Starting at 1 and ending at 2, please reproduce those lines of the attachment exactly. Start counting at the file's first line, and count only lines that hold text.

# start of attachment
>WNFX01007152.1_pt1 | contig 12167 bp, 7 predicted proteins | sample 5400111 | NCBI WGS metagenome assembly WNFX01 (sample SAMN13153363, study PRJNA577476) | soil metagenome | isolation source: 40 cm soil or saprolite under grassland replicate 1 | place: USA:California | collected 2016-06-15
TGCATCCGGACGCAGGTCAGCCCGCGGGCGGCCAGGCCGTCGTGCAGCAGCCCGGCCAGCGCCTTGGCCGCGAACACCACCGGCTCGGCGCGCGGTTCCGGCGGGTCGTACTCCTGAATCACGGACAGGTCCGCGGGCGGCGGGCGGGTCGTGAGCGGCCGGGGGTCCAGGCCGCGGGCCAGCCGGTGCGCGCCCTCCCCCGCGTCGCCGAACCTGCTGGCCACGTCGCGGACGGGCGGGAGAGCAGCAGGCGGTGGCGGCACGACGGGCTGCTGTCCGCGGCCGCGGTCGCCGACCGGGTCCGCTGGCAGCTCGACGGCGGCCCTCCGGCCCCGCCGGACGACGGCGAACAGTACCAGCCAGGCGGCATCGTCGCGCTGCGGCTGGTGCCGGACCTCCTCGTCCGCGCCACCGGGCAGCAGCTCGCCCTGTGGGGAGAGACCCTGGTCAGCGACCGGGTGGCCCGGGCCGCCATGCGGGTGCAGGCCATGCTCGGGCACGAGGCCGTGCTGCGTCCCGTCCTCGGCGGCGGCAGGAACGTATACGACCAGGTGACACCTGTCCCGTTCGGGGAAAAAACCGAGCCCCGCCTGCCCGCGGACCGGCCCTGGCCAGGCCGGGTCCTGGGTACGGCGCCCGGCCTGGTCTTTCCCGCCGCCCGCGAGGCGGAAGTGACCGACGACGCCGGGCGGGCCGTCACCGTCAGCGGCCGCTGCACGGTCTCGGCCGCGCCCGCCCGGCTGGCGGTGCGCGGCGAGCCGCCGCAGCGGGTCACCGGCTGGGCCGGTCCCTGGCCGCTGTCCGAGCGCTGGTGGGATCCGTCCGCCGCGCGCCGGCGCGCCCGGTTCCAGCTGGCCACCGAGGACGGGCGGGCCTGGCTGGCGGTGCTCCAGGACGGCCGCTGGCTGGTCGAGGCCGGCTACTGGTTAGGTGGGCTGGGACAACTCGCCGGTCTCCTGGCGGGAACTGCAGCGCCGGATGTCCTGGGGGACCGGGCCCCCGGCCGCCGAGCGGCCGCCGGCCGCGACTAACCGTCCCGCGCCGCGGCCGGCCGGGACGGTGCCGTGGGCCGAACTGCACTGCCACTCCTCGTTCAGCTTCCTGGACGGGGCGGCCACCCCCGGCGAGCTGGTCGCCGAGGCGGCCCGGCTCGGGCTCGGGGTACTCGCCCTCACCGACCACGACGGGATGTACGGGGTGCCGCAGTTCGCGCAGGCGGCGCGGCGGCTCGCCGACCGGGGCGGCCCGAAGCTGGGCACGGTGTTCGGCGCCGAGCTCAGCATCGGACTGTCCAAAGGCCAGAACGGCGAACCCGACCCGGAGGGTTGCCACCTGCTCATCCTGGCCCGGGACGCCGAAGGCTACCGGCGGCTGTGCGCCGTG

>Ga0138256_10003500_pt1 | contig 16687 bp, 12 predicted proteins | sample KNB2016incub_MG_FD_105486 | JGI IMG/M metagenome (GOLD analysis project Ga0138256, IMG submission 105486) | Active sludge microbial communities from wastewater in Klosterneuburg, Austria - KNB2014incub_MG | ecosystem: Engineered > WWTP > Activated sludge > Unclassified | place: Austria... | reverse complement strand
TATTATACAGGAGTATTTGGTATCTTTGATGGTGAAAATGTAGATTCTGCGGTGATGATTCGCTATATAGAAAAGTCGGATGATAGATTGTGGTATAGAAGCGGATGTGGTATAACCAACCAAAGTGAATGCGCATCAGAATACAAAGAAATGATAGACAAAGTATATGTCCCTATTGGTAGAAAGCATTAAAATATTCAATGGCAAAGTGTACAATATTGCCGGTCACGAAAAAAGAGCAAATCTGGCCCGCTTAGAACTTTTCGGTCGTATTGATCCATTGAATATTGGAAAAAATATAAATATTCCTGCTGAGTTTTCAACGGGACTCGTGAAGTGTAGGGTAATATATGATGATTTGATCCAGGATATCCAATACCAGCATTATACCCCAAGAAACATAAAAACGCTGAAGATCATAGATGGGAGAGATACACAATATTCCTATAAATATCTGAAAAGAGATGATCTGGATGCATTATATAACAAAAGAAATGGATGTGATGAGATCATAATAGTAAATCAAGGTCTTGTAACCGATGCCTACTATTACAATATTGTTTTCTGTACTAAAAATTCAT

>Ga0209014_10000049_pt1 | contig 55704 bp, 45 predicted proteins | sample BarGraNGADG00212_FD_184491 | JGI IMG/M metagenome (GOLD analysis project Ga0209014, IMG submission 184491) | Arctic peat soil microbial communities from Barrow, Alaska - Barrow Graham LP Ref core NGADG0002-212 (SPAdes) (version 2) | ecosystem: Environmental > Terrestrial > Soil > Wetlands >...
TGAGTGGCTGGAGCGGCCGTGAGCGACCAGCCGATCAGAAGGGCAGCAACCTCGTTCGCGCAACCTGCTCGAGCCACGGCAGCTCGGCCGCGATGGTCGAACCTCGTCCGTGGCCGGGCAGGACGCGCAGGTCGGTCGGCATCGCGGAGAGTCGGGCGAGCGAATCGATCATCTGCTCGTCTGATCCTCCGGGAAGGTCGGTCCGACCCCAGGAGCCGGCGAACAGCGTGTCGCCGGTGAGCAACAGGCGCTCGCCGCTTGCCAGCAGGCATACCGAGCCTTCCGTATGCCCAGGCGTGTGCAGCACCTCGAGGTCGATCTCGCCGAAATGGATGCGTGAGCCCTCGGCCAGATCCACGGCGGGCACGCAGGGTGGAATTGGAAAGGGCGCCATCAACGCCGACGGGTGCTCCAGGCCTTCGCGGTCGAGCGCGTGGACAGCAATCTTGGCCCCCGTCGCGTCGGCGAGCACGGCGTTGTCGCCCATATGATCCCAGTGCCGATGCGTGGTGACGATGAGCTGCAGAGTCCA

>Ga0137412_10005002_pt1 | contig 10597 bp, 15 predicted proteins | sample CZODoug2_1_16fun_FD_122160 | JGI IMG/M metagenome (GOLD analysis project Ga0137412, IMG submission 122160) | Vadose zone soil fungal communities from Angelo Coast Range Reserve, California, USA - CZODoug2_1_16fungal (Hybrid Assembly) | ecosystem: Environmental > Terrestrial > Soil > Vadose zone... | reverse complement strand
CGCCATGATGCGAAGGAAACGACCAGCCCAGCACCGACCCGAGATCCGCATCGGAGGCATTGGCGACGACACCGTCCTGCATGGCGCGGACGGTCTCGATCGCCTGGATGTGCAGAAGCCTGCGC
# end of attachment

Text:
>WNFX01007152.1_pt1 | contig 12167 bp, 7 predicted proteins | sample 5400111 | NCBI WGS metagenome assembly WNFX01 (sample SAMN13153363, study PRJNA577476) | soil metagenome | isolation source: 40 cm soil or saprolite under grassland replicate 1 | place: USA:California | collected 2016-06-15
TGCATCCGGACGCAGGTCAGCCCGCGGGCGGCCAGGCCGTCGTGCAGCAGCCCGGCCAGCGCCTTGGCCGCGAACACCACCGGCTCGGCGCGCGGTTCCGGCGGGTCGTACTCCTGAATCACGGACAGGTCCGCGGGCGGCGGGCGGGTCGTGAGCGGCCGGGGGTCCAGGCCGCGGGCCAGCCGGTGCGCGCCCTCCCCCGCGTCGCCGAACCTGCTGGCCACGTCGCGGACGGGCGGGAGAGCAGCAGGCGGTGGCGGCACGACGGGCTGCTGTCCGCGGCCGCGGTCGCCGACCGGGTCCGCTGGCAGCTCGACGGCGGCCCTCCGGCCCCGCCGGACGACGGCGAACAGTACCAGCCAGGCGGCATCGTCGCGCTGCGGCTGGTGCCGGACCTCCTCGTCCGCGCCACCGGGCAGCAGCTCGCCCTGTGGGGAGAGACCCTGGTCAGCGACCGGGTGGCCCGGGCCGCCATGCGGGTGCAGGCCATGCTCGGGCACGAGGCCGTGCTGCGTCCCGTCCTCGGCGGCGGCAGGAACGTATACGACCAGGTGACACCTGTCCCGTTCGGGGAAAAAACCGAGCCCCGCCTGCCCGCGGACCGGCCCTGGCCAGGCCGGGTCCTGGGTACGGCGCCCGGCCTGGTCTTTCCCGCCGCCCGCGAGGCGGAAGTGACCGACGACGCCGGGCGGGCCGTCACCGTCAGCGGCCGCTGCACGGTCTCGGCCGCGCCCGCCCGGCTGGCGGTGCGCGGCGAGCCGCCGCAGCGGGTCACCGGCTGGGCCGGTCCCTGGCCGCTGTCCGAGCGCTGGTGGGATCCGTCCGCCGCGCGCCGGCGCGCCCGGTTCCAGCTGGCCACCGAGGACGGGCGGGCCTGGCTGGCGGTGCTCCAGGACGGCCGCTGGCTGGTCGAGGCCGGCTACTGGTTAGGTGGGCTGGGACAACTCGCCGGTCTCCTGGCGGGAACTGCAGCGCCGGATGTCCTGGGGGACCGGGCCCCCGGCCGCCGAGCGGCCGCCGGCCGCGACTAACCGTCCCGCGCCGCGGCCGGCCGGGACGGTGCCGTGGGCCGAACTGCACTGCCACTCCTCGTTCAGCTTCCTGGACGGGGCGGCCACCCCCGGCGAGCTGGTCGCCGAGGCGGCCCGGCTCGGGCTCGGGGTACTCGCCCTCACCGACCACGACGGGATGTACGGGGTGCCGCAGTTCGCGCAGGCGGCGCGGCGGCTCGCCGACCGGGGCGGCCCGAAGCTGGGCACGGTGTTCGGCGCCGAGCTCAGCATCGGACTGTCCAAAGGCCAGAACGGCGAACCCGACCCGGAGGGTTGCCACCTGCTCATCCTGGCCCGGGACGCCGAAGGCTACCGGCGGCTGTGCGCCGTG